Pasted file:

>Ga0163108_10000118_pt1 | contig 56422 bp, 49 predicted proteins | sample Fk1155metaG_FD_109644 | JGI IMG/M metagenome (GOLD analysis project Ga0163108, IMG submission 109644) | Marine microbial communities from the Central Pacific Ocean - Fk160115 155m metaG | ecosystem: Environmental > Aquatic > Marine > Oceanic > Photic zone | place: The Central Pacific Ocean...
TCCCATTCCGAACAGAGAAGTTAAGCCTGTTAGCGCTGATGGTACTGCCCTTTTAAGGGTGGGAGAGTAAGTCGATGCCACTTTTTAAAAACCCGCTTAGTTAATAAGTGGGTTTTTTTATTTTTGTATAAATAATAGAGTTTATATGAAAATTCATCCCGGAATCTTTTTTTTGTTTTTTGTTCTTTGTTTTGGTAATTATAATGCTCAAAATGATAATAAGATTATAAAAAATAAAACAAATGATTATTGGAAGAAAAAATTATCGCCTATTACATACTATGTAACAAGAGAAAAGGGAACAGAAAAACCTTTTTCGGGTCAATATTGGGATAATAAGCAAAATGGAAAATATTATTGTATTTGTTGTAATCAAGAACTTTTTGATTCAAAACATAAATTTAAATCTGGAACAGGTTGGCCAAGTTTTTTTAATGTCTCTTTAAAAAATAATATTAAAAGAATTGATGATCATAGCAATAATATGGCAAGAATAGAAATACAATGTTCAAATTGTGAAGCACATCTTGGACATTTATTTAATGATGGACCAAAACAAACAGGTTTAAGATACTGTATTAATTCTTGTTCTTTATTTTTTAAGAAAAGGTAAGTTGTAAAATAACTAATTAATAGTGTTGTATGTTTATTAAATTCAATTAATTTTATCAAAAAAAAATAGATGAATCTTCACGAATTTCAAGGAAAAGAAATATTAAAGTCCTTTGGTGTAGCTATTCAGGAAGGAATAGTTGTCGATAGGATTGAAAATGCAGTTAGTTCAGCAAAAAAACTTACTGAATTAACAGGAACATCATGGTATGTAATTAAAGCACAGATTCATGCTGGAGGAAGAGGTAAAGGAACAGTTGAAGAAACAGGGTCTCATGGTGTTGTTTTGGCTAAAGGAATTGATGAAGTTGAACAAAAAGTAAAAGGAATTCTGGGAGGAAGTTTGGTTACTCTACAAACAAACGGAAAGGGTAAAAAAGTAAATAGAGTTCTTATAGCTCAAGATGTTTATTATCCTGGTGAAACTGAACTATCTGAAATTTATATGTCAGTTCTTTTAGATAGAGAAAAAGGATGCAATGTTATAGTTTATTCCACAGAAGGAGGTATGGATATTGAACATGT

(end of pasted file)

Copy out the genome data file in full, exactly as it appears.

>Ga0163108_10000118_pt1 | contig 56422 bp, 49 predicted proteins | sample Fk1155metaG_FD_109644 | JGI IMG/M metagenome (GOLD analysis project Ga0163108, IMG submission 109644) | Marine microbial communities from the Central Pacific Ocean - Fk160115 155m metaG | ecosystem: Environmental > Aquatic > Marine > Oceanic > Photic zone | place: The Central Pacific Ocean...
TCCCATTCCGAACAGAGAAGTTAAGCCTGTTAGCGCTGATGGTACTGCCCTTTTAAGGGTGGGAGAGTAAGTCGATGCCACTTTTTAAAAACCCGCTTAGTTAATAAGTGGGTTTTTTTATTTTTGTATAAATAATAGAGTTTATATGAAAATTCATCCCGGAATCTTTTTTTTGTTTTTTGTTCTTTGTTTTGGTAATTATAATGCTCAAAATGATAATAAGATTATAAAAAATAAAACAAATGATTATTGGAAGAAAAAATTATCGCCTATTACATACTATGTAACAAGAGAAAAGGGAACAGAAAAACCTTTTTCGGGTCAATATTGGGATAATAAGCAAAATGGAAAATATTATTGTATTTGTTGTAATCAAGAACTTTTTGATTCAAAACATAAATTTAAATCTGGAACAGGTTGGCCAAGTTTTTTTAATGTCTCTTTAAAAAATAATATTAAAAGAATTGATGATCATAGCAATAATATGGCAAGAATAGAAATACAATGTTCAAATTGTGAAGCACATCTTGGACATTTATTTAATGATGGACCAAAACAAACAGGTTTAAGATACTGTATTAATTCTTGTTCTTTATTTTTTAAGAAAAGGTAAGTTGTAAAATAACTAATTAATAGTGTTGTATGTTTATTAAATTCAATTAATTTTATCAAAAAAAAATAGATGAATCTTCACGAATTTCAAGGAAAAGAAATATTAAAGTCCTTTGGTGTAGCTATTCAGGAAGGAATAGTTGTCGATAGGATTGAAAATGCAGTTAGTTCAGCAAAAAAACTTACTGAATTAACAGGAACATCATGGTATGTAATTAAAGCACAGATTCATGCTGGAGGAAGAGGTAAAGGAACAGTTGAAGAAACAGGGTCTCATGGTGTTGTTTTGGCTAAAGGAATTGATGAAGTTGAACAAAAAGTAAAAGGAATTCTGGGAGGAAGTTTGGTTACTCTACAAACAAACGGAAAGGGTAAAAAAGTAAATAGAGTTCTTATAGCTCAAGATGTTTATTATCCTGGTGAAACTGAACTATCTGAAATTTATATGTCAGTTCTTTTAGATAGAGAAAAAGGATGCAATGTTATAGTTTATTCCACAGAAGGAGGTATGGATATTGAACATGT